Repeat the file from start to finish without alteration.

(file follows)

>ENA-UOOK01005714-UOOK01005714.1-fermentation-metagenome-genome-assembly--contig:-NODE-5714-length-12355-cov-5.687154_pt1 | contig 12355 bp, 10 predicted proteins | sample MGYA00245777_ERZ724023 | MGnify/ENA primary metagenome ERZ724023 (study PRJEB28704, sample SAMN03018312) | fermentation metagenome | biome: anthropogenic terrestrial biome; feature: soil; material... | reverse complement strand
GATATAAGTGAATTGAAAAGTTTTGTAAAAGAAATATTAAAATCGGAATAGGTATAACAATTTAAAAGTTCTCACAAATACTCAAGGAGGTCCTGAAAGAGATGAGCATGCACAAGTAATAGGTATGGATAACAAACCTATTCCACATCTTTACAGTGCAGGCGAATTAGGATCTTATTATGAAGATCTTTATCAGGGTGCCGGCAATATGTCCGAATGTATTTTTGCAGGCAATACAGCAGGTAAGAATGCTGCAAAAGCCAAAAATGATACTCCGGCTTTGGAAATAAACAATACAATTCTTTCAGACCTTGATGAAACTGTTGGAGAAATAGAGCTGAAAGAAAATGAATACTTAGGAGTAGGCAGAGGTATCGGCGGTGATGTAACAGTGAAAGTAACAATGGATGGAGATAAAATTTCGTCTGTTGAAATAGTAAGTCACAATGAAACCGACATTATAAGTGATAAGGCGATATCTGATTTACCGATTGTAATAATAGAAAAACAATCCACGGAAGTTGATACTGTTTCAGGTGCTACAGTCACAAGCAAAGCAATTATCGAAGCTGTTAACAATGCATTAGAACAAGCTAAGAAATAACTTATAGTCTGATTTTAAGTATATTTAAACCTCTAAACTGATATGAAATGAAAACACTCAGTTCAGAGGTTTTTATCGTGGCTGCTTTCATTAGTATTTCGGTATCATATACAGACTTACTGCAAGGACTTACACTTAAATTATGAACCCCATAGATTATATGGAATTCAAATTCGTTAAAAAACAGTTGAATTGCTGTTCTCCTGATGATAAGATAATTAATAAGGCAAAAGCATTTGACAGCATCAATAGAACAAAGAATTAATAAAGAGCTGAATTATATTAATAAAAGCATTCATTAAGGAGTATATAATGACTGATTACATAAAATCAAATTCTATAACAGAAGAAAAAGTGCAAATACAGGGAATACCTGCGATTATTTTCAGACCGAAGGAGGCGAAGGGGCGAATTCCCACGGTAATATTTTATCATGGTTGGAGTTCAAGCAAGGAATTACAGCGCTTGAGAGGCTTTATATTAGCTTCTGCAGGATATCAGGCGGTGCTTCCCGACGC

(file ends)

>ENA-UOOK01005714-UOOK01005714.1-fermentation-metagenome-genome-assembly--contig:-NODE-5714-length-12355-cov-5.687154_pt1 | contig 12355 bp, 10 predicted proteins | sample MGYA00245777_ERZ724023 | MGnify/ENA primary metagenome ERZ724023 (study PRJEB28704, sample SAMN03018312) | fermentation metagenome | biome: anthropogenic terrestrial biome; feature: soil; material... | reverse complement strand
GATATAAGTGAATTGAAAAGTTTTGTAAAAGAAATATTAAAATCGGAATAGGTATAACAATTTAAAAGTTCTCACAAATACTCAAGGAGGTCCTGAAAGAGATGAGCATGCACAAGTAATAGGTATGGATAACAAACCTATTCCACATCTTTACAGTGCAGGCGAATTAGGATCTTATTATGAAGATCTTTATCAGGGTGCCGGCAATATGTCCGAATGTATTTTTGCAGGCAATACAGCAGGTAAGAATGCTGCAAAAGCCAAAAATGATACTCCGGCTTTGGAAATAAACAATACAATTCTTTCAGACCTTGATGAAACTGTTGGAGAAATAGAGCTGAAAGAAAATGAATACTTAGGAGTAGGCAGAGGTATCGGCGGTGATGTAACAGTGAAAGTAACAATGGATGGAGATAAAATTTCGTCTGTTGAAATAGTAAGTCACAATGAAACCGACATTATAAGTGATAAGGCGATATCTGATTTACCGATTGTAATAATAGAAAAACAATCCACGGAAGTTGATACTGTTTCAGGTGCTACAGTCACAAGCAAAGCAATTATCGAAGCTGTTAACAATGCATTAGAACAAGCTAAGAAATAACTTATAGTCTGATTTTAAGTATATTTAAACCTCTAAACTGATATGAAATGAAAACACTCAGTTCAGAGGTTTTTATCGTGGCTGCTTTCATTAGTATTTCGGTATCATATACAGACTTACTGCAAGGACTTACACTTAAATTATGAACCCCATAGATTATATGGAATTCAAATTCGTTAAAAAACAGTTGAATTGCTGTTCTCCTGATGATAAGATAATTAATAAGGCAAAAGCATTTGACAGCATCAATAGAACAAAGAATTAATAAAGAGCTGAATTATATTAATAAAAGCATTCATTAAGGAGTATATAATGACTGATTACATAAAATCAAATTCTATAACAGAAGAAAAAGTGCAAATACAGGGAATACCTGCGATTATTTTCAGACCGAAGGAGGCGAAGGGGCGAATTCCCACGGTAATATTTTATCATGGTTGGAGTTCAAGCAAGGAATTACAGCGCTTGAGAGGCTTTATATTAGCTTCTGCAGGATATCAGGCGGTGCTTCCCGACGC